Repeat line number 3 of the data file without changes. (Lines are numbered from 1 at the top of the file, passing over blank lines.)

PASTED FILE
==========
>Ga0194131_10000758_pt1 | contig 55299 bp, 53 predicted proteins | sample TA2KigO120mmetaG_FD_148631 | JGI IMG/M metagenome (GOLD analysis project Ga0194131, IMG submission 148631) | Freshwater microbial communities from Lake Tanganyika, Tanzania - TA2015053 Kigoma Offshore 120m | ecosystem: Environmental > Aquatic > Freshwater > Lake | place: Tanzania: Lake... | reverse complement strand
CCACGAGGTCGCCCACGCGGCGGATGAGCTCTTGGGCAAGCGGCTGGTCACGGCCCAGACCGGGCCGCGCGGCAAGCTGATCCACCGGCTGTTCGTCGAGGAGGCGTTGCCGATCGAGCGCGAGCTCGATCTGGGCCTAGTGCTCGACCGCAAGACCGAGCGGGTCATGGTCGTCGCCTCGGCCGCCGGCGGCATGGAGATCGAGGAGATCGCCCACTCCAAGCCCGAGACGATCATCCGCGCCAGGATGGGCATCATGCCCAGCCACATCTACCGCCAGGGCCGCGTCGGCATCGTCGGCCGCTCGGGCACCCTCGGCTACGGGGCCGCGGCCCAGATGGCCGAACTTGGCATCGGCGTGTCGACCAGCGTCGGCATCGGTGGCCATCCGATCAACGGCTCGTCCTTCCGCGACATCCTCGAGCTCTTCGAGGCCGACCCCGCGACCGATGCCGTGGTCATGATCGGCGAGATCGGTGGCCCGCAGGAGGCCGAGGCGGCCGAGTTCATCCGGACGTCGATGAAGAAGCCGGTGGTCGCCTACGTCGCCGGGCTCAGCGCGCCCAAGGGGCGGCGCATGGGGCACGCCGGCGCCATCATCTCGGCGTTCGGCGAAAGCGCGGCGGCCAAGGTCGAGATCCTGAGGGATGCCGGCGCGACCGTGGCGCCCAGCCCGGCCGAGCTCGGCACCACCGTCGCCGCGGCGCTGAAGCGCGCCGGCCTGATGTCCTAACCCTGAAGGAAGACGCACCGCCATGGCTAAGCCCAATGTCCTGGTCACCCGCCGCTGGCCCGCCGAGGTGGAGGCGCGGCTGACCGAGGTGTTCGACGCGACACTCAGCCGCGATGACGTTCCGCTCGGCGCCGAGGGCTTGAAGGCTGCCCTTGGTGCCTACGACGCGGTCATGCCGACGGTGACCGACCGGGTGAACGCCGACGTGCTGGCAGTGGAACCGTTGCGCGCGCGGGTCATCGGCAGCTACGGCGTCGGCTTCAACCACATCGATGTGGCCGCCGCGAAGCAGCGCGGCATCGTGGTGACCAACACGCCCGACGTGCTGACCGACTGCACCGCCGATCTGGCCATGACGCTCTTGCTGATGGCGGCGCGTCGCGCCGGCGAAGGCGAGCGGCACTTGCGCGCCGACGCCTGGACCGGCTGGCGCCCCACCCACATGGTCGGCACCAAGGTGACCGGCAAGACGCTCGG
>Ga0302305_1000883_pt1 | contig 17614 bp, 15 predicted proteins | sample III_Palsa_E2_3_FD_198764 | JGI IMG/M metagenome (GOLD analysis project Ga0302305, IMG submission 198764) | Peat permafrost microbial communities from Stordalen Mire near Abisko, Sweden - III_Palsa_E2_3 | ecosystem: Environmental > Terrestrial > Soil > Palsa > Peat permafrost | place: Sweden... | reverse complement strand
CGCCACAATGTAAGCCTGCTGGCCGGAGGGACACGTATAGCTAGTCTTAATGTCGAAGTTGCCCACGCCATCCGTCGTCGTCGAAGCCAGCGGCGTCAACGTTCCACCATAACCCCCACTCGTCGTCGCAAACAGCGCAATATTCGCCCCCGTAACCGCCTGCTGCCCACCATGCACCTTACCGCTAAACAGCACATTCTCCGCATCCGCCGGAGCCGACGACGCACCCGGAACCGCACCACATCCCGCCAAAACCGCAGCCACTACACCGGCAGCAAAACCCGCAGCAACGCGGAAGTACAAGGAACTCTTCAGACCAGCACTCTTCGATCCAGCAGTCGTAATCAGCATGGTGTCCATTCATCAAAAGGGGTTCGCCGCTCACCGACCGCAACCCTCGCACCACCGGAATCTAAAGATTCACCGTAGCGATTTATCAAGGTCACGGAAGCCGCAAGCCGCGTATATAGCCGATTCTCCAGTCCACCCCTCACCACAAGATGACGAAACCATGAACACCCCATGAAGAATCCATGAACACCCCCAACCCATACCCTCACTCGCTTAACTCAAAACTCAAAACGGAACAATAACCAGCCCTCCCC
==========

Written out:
>Ga0302305_1000883_pt1 | contig 17614 bp, 15 predicted proteins | sample III_Palsa_E2_3_FD_198764 | JGI IMG/M metagenome (GOLD analysis project Ga0302305, IMG submission 198764) | Peat permafrost microbial communities from Stordalen Mire near Abisko, Sweden - III_Palsa_E2_3 | ecosystem: Environmental > Terrestrial > Soil > Palsa > Peat permafrost | place: Sweden... | reverse complement strand